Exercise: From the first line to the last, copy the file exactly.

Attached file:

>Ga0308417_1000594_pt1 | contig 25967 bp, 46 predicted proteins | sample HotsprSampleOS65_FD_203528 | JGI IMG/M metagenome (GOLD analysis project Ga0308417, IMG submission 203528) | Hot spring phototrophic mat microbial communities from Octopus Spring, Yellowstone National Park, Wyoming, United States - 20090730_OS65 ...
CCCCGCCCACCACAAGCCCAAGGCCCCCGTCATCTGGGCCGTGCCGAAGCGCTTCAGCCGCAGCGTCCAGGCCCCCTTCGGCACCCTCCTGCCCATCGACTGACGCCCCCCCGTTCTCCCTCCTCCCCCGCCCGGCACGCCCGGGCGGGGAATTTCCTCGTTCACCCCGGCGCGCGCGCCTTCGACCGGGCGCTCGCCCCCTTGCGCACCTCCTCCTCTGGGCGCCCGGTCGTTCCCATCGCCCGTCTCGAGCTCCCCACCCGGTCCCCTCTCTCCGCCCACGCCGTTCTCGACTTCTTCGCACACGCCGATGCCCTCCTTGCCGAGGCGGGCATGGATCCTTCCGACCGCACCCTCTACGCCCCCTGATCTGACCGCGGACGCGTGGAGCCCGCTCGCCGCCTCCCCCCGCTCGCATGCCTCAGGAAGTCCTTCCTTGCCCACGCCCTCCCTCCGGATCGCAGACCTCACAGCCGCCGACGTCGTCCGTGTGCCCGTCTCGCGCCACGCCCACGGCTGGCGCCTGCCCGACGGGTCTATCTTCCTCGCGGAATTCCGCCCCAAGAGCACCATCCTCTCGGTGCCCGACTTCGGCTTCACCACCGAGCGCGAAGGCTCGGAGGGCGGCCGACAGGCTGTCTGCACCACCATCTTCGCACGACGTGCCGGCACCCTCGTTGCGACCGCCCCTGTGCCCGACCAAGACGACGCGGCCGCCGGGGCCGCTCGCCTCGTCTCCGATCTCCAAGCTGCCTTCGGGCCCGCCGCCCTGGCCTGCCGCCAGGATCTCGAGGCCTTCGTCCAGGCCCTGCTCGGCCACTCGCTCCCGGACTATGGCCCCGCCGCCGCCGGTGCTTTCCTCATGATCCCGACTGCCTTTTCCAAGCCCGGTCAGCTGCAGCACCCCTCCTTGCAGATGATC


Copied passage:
>Ga0308417_1000594_pt1 | contig 25967 bp, 46 predicted proteins | sample HotsprSampleOS65_FD_203528 | JGI IMG/M metagenome (GOLD analysis project Ga0308417, IMG submission 203528) | Hot spring phototrophic mat microbial communities from Octopus Spring, Yellowstone National Park, Wyoming, United States - 20090730_OS65 ...
CCCCGCCCACCACAAGCCCAAGGCCCCCGTCATCTGGGCCGTGCCGAAGCGCTTCAGCCGCAGCGTCCAGGCCCCCTTCGGCACCCTCCTGCCCATCGACTGACGCCCCCCCGTTCTCCCTCCTCCCCCGCCCGGCACGCCCGGGCGGGGAATTTCCTCGTTCACCCCGGCGCGCGCGCCTTCGACCGGGCGCTCGCCCCCTTGCGCACCTCCTCCTCTGGGCGCCCGGTCGTTCCCATCGCCCGTCTCGAGCTCCCCACCCGGTCCCCTCTCTCCGCCCACGCCGTTCTCGACTTCTTCGCACACGCCGATGCCCTCCTTGCCGAGGCGGGCATGGATCCTTCCGACCGCACCCTCTACGCCCCCTGATCTGACCGCGGACGCGTGGAGCCCGCTCGCCGCCTCCCCCCGCTCGCATGCCTCAGGAAGTCCTTCCTTGCCCACGCCCTCCCTCCGGATCGCAGACCTCACAGCCGCCGACGTCGTCCGTGTGCCCGTCTCGCGCCACGCCCACGGCTGGCGCCTGCCCGACGGGTCTATCTTCCTCGCGGAATTCCGCCCCAAGAGCACCATCCTCTCGGTGCCCGACTTCGGCTTCACCACCGAGCGCGAAGGCTCGGAGGGCGGCCGACAGGCTGTCTGCACCACCATCTTCGCACGACGTGCCGGCACCCTCGTTGCGACCGCCCCTGTGCCCGACCAAGACGACGCGGCCGCCGGGGCCGCTCGCCTCGTCTCCGATCTCCAAGCTGCCTTCGGGCCCGCCGCCCTGGCCTGCCGCCAGGATCTCGAGGCCTTCGTCCAGGCCCTGCTCGGCCACTCGCTCCCGGACTATGGCCCCGCCGCCGCCGGTGCTTTCCTCATGATCCCGACTGCCTTTTCCAAGCCCGGTCAGCTGCAGCACCCCTCCTTGCAGATGATC